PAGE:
Smart Meters

Smart meters — small devices usually installed on the outside of a home to measure utility usage — have become a popular fixture for many homeowners, as they send data automatically to a utility company using radio frequency waves

However, the International Agency for Research on Cancer has classified smart meters as “possibly carcinogenic” to humans, and while it’s impossible to do a true study on just how dangerous they may be, it’s important for those who are already at risk for cancer, to know the risks associated with these meters.

The Bathroom

Your bathroom may appear to be clean at a glance, but the one thing many people overlook is the bottom of the bathmat. If you step out of the shower to dry yourself, your bath mat will take on quite a bit of water, and when it soaks through to the bottom and stays up against the floor, conditions are perfect for mold and bacteria

Wash your mats in hot water once a week and, after your shower, pick it up and lay it over the shower rod to air dry. Better yet, dry yourself while you’re still standing in the tub to cut down on the amount of water that will hit the mat.

While it can be alarming to think about, knowing the issues your home faces will help you to become proactive in keeping you and your family safe and healthy. 


~ by Charlotte Meier, Guest Author
essensu™ … Garden Fresh Holistic Skincare™

Posted on 4 Jan 2016 In: Food

New 5 Star Restaurant Secret Recipe

Today I have a yummy 5 star secret recipe for you that comes from Copenhagen Pastry in Culver City, California. Copenhagen Pastry is a Danish bakeshop offering traditional breads, cakes and pastries. One of the tasty treats they offer are the Napoleon hats. Butter cookies with an almond flavored filling and a rich chocolate coating. You can easily recreate these cookies at home using the recipe below.

Copenhagen Pastry Napoleon Hats

Cookie Dough:
2 1/2 cups (300 g) flour1
1/4 cups plus 1 tablespoon (150 g) powdered sugar
1/2 cup plus 6 tablespoons (1 3/4 sticks, or 200 g) butter, cut into small pieces, at room temperature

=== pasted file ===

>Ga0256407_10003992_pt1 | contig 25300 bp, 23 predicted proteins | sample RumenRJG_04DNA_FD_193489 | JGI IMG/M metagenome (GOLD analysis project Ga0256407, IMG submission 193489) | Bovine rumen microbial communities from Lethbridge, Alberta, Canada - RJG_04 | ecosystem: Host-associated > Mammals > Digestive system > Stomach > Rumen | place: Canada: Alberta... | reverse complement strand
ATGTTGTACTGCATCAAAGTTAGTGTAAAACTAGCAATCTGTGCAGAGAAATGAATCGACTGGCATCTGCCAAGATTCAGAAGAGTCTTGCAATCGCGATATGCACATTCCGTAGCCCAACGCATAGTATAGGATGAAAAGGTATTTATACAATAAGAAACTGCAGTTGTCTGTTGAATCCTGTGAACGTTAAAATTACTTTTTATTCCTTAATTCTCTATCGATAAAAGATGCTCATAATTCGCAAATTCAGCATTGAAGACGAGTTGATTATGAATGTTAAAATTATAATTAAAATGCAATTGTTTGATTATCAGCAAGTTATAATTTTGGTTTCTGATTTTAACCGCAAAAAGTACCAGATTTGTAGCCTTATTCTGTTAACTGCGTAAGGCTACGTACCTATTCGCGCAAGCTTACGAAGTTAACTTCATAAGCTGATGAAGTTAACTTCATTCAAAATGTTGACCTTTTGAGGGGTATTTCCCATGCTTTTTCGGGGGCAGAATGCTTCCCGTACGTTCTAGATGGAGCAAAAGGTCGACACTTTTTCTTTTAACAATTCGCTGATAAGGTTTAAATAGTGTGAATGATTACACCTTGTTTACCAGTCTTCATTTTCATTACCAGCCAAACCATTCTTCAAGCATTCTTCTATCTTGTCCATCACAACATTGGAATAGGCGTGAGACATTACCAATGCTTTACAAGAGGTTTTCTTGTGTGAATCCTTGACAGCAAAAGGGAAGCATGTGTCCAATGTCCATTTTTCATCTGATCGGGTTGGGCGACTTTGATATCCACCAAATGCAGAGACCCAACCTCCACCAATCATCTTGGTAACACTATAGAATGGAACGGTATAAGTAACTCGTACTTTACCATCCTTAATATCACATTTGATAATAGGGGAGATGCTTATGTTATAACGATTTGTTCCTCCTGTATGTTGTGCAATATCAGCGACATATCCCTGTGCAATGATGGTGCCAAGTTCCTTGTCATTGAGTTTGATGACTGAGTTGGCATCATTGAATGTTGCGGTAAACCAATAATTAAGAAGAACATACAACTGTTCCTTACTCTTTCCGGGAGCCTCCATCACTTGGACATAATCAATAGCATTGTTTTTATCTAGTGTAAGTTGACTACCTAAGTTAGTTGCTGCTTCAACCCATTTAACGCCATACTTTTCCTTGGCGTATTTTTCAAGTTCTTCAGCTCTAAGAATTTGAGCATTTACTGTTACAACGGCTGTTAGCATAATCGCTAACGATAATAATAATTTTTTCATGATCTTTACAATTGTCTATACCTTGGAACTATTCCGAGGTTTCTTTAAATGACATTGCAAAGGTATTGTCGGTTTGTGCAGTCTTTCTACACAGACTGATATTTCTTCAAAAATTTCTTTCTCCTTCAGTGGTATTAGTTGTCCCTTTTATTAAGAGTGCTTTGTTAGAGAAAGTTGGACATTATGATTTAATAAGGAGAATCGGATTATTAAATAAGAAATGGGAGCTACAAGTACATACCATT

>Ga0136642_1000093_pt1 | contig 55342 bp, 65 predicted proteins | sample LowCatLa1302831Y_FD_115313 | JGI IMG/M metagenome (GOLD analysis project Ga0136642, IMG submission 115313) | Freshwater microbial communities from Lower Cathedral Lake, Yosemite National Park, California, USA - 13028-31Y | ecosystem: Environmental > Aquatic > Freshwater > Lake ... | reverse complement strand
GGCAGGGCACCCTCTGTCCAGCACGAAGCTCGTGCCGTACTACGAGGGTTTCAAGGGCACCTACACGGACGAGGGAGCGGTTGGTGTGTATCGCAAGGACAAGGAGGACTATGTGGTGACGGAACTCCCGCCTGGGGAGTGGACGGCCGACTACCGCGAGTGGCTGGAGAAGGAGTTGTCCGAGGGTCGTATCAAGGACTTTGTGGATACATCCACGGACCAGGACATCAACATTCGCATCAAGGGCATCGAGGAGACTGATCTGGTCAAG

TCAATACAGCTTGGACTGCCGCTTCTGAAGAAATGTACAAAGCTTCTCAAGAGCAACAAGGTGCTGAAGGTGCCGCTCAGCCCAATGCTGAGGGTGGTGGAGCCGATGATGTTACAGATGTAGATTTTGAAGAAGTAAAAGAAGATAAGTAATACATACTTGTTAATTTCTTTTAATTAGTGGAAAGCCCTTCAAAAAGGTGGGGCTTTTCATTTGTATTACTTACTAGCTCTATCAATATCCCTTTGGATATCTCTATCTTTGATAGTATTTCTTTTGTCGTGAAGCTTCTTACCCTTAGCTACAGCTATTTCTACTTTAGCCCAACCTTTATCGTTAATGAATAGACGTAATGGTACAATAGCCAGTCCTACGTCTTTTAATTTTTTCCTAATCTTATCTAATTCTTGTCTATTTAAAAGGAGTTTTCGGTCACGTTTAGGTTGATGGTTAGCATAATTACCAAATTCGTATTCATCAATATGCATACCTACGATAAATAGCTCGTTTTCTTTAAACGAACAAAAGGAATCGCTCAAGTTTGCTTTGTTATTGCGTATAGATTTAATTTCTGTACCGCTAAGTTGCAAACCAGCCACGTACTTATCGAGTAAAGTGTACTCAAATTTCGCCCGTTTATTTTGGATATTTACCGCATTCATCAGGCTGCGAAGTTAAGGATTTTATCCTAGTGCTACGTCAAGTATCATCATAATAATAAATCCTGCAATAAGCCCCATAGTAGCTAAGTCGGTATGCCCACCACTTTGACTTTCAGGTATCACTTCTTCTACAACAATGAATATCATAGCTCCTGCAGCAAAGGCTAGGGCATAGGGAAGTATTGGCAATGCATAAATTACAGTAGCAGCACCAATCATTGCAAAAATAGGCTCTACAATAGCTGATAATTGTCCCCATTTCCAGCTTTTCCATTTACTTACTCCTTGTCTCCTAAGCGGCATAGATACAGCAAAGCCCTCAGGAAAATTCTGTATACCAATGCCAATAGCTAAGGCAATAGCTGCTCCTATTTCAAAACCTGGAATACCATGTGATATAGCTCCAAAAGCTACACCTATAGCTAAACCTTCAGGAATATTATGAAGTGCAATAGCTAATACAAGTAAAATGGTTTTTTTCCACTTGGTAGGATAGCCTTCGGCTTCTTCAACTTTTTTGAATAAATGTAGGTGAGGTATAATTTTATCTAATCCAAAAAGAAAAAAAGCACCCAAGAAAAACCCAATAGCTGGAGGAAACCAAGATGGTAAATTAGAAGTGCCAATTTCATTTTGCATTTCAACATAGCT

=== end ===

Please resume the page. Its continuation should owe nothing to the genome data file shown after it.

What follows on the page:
1 egg yolk
1/4 cup plus 1 tablespoon (66 g) water

In the bowl of a stand mixer, or in a large bowl using an electric mixer, mix together the flour and powdered sugar. With the mixer running, start adding the butter cubes and continue mixing until all the butter is added and the mixture has a wet sand-like consistency.

Make an indentation in the middle of mixture and add the egg yolk and water. Mix just until all of the ingredients are combined to
form a dough. Form the dough into a flat square and wrap tightly in plastic wrap. Chill until the dough is firm, at least 30 minutes.

Remove the dough to a lightly-floured work surface and roll to a thickness of about 1/8-inch. Use a 3-inch round cutter to cut 20 circles from the dough. Arrange the circles on 2 parchment-lined baking sheets and refrigerate for at least an hour.

Almond paste:
8 ounces (275 g) raw slivered almonds
1/3 cup light agave sweetener
2 teaspoons almond extract
1/2 cup (100 g) sugar
1 tablespoon plus 1 1/2 teaspoons (20 g) egg white

In the bowl of a food processor, pulse the almonds until they are very-finely ground. With the processor running, add the agave and almond extract in a slow stream until the mixture comes together to form a ball. Add the sugar and pulse until it is incorporated, then the egg white. Continue running until the mixture again forms a ball, stopping and scraping the sides and bottom of the bowl once or twice if needed.

Refrigerate the paste for at least 30 minutes to cool, then divide the mixture into 20 balls (each using a heaping tablespoon of paste).

Napoleon hats:
Almond paste balls
Prepared dough circles
Melted chocolate, for coating

Heat the oven to 400 degrees. Place a ball of almond paste in the center of each dough circle. Fold the cookie dough around the ball and press in three places using your fingers. Bake the cookies until the tops of the balls and edges of the cookies are golden brown.

Place the cookies on a rack until they are cool, then dip the bottoms of the cookies in the melted chocolate. Invert the cookies so the chocolate can dry.

Makes 20 Cookies.

Source: LA Times